Civil Forfeiture Allows Cities to Seize Private Property from People Never Charged with Crimes

The Institute for Justice is leading a class-action lawsuit against the city of Philadelphia and its’ civil forfeiture practices. This litigation comes in light of the city seizing a family’s home because unbeknownst to the parents, their son made a drug deal on the property worth $40.

Civil forfeiture laws allow police departments to seize private property, sell it, and use the proceeds to fund their operations. The real owners of seized property do not have to be convicted or even charged with a crime to lose their property. Government can seize property, such as a car or home, if it’s found to “facilitate” a crime. In essence, the government sues the property itself.

As strange as this all sounds, the names of cases pertaining to civil forfeiture sound even more bizarre, such as Commonwealth of Pennsylvania v. The Real Property and Improvements Known as 2544 N. Colorado Street; United States v. 434 Main Street, Tewksbury, Mass; and Commonwealth v. One 1958 Plymouth Sedan. The government literally sues a house or car, not a human. Innocent people can be punished for crimes that they did not even commit.

Even worse, the police departments use something known as equitable sharing, which hands over civil forfeiture cases to the federal government. Then, the feds allow police and prosecutors to keep about 80% of the profits. So even if state or local protections for property owners are there, enforcement can avoid these and still seize and profit off taken property using federal law.

While criminal forfeiture involves seizing property following a criminal conviction, under civil forfeiture, law enforcement can take your property without having to convict you of any crime. Further, those involved in criminal forfeiture are granted full constitutional rights, but those involved in a civil forfeiture receive none of these same protections, and you actually have the burden to prove your innocence, the exact opposite of how our legal system is supposed to operate.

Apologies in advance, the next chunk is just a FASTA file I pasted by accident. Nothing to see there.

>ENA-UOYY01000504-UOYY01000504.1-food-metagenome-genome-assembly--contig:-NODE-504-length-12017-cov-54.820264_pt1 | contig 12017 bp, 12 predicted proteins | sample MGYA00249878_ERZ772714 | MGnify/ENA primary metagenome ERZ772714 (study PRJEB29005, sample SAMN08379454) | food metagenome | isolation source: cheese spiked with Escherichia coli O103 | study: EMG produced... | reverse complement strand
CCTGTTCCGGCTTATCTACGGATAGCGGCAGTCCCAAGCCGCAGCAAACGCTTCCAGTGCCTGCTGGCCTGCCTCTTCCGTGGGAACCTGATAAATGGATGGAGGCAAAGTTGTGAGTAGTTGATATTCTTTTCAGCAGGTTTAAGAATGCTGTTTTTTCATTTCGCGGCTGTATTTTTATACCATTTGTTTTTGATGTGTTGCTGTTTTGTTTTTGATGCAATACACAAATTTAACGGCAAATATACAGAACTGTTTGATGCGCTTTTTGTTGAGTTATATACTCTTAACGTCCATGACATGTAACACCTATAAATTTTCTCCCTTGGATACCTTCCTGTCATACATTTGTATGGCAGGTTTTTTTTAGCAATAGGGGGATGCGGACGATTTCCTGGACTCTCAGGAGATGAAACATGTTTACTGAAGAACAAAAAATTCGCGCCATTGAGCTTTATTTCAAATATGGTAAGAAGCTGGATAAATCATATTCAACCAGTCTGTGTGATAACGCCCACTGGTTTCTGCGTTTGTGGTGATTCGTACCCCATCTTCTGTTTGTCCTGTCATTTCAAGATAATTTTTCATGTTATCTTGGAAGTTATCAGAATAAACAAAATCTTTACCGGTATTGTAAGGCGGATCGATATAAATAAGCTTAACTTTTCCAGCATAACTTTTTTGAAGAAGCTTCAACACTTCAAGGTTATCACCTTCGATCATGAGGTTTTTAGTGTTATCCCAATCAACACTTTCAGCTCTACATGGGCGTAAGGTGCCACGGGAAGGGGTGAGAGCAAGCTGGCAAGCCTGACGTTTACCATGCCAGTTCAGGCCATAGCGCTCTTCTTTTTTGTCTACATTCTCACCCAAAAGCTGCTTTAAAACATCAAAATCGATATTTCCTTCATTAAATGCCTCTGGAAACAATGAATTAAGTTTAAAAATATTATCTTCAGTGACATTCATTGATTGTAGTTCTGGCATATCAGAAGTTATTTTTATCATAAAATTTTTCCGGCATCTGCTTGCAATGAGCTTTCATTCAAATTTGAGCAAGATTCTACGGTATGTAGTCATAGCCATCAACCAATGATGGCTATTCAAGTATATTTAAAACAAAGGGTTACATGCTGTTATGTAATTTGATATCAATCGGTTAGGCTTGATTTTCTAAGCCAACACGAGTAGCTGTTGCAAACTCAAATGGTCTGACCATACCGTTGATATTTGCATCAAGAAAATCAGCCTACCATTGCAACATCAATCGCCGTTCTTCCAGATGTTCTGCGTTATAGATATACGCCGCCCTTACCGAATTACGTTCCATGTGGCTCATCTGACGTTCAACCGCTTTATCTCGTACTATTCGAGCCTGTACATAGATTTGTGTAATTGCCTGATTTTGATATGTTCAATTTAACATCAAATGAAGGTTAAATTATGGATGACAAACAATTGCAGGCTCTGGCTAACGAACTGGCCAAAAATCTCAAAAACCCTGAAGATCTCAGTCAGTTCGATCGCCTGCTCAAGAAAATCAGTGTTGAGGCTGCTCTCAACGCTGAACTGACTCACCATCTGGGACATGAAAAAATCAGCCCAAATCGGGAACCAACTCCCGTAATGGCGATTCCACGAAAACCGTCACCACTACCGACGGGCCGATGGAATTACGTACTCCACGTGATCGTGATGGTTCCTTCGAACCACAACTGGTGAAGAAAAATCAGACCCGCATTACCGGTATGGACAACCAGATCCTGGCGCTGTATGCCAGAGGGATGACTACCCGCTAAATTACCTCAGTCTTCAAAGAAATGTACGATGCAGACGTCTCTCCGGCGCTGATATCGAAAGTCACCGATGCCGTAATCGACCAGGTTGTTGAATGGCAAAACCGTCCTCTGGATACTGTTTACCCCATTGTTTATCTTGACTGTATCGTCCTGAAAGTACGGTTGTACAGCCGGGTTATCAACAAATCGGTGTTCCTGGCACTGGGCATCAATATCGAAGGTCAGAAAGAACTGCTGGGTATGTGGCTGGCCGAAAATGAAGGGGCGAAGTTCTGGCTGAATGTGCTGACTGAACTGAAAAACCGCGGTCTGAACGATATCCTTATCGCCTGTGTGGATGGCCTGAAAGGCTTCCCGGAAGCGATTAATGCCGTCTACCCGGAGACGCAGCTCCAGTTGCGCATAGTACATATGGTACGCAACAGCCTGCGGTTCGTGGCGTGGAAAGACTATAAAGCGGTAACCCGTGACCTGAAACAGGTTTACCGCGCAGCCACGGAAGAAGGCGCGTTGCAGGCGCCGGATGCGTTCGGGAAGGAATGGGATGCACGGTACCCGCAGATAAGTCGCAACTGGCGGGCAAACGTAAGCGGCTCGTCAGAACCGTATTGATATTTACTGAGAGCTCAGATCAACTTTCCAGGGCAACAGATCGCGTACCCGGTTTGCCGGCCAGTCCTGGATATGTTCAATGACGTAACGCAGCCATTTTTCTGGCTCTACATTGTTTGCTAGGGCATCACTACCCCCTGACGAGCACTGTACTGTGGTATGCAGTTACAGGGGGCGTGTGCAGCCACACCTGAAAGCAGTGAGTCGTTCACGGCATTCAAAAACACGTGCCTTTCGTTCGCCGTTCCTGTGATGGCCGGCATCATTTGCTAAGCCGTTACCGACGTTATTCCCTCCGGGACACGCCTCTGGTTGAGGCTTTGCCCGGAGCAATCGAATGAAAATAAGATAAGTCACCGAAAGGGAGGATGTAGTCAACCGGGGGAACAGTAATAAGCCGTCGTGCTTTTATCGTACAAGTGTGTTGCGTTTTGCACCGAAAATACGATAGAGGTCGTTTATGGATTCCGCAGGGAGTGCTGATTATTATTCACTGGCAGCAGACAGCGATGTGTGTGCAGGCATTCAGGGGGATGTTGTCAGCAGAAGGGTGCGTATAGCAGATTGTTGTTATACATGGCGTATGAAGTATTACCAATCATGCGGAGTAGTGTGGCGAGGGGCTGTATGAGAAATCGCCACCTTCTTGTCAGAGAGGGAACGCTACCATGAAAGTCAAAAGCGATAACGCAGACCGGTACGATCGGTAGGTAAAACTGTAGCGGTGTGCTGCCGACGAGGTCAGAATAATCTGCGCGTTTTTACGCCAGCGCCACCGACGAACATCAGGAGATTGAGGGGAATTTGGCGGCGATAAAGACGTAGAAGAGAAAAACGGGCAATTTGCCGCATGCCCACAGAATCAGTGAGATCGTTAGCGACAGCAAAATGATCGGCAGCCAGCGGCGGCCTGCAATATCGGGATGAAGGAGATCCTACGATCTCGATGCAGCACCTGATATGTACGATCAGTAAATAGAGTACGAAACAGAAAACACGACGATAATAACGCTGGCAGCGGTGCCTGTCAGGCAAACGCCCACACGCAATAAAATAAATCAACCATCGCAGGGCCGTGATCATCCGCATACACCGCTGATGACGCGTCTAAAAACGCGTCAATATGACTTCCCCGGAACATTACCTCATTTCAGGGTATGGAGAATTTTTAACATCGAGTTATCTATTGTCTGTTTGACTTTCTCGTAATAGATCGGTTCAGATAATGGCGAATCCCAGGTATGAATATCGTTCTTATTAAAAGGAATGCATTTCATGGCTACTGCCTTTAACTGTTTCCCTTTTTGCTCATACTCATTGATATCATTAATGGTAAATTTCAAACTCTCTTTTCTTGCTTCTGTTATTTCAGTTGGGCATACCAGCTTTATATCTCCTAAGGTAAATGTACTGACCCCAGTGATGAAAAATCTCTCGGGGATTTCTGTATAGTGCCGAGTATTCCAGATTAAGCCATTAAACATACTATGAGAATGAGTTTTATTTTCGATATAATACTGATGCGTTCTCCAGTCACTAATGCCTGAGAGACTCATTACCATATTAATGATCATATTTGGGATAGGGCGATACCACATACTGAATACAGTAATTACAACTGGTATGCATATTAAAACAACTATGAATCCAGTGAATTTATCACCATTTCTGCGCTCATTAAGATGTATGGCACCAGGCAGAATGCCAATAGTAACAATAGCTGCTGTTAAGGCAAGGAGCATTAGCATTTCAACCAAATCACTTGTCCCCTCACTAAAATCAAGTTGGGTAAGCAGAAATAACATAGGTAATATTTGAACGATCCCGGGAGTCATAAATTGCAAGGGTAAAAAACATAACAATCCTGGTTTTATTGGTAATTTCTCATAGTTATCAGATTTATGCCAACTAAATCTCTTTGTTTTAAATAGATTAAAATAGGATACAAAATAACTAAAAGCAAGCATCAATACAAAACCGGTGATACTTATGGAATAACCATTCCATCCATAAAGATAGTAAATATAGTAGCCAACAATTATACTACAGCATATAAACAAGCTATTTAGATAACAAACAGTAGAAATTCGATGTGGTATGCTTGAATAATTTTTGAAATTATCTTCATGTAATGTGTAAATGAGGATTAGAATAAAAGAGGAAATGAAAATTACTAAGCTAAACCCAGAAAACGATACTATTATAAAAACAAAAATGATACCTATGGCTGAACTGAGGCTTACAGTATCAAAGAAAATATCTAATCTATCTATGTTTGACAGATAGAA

Unfortunately, Philadelphia is not the only place in America where this is a problem. The Institute for Justice’s report “Policing for Profit” has revealed the nationwide practice of police departments profiting from civil forfeiture on real property. In 42 states, law enforcement can keep all the cash, cars and homes seized under civil forfeiture. The Institute for Justice graded the states on how well they protect property owners and only three states received a “B” or higher.

However, Philadelphia is disproportionately taking advantage of this flawed practice. According to Institute for Justice, from 2002-2012, Philadelphia received $64 million from civil forfeiture (about $6 million a year), and used $25 million to pay salaries of law enforcement, including civil forfeiture prosecutors, who all have incentives to see civil forfeiture continue with vigor.

The Institute recommends three changes to combat these actions:

1) Remove the profit incentive by reserving profits to the general treasury, education, or compensating victims

2) Reverse the burden of proof inversion – many people give up their cases because it is too hard to prove the property was not connected to the crime, even though that person is not even charged with a crime

3) Curb equitable sharing with a federal law ensuring that proceeds are distributed in accordance with state law so local agencies can’t get around state laws

Visit the Institute for Justice’s website to learn more about civil forfeiture.

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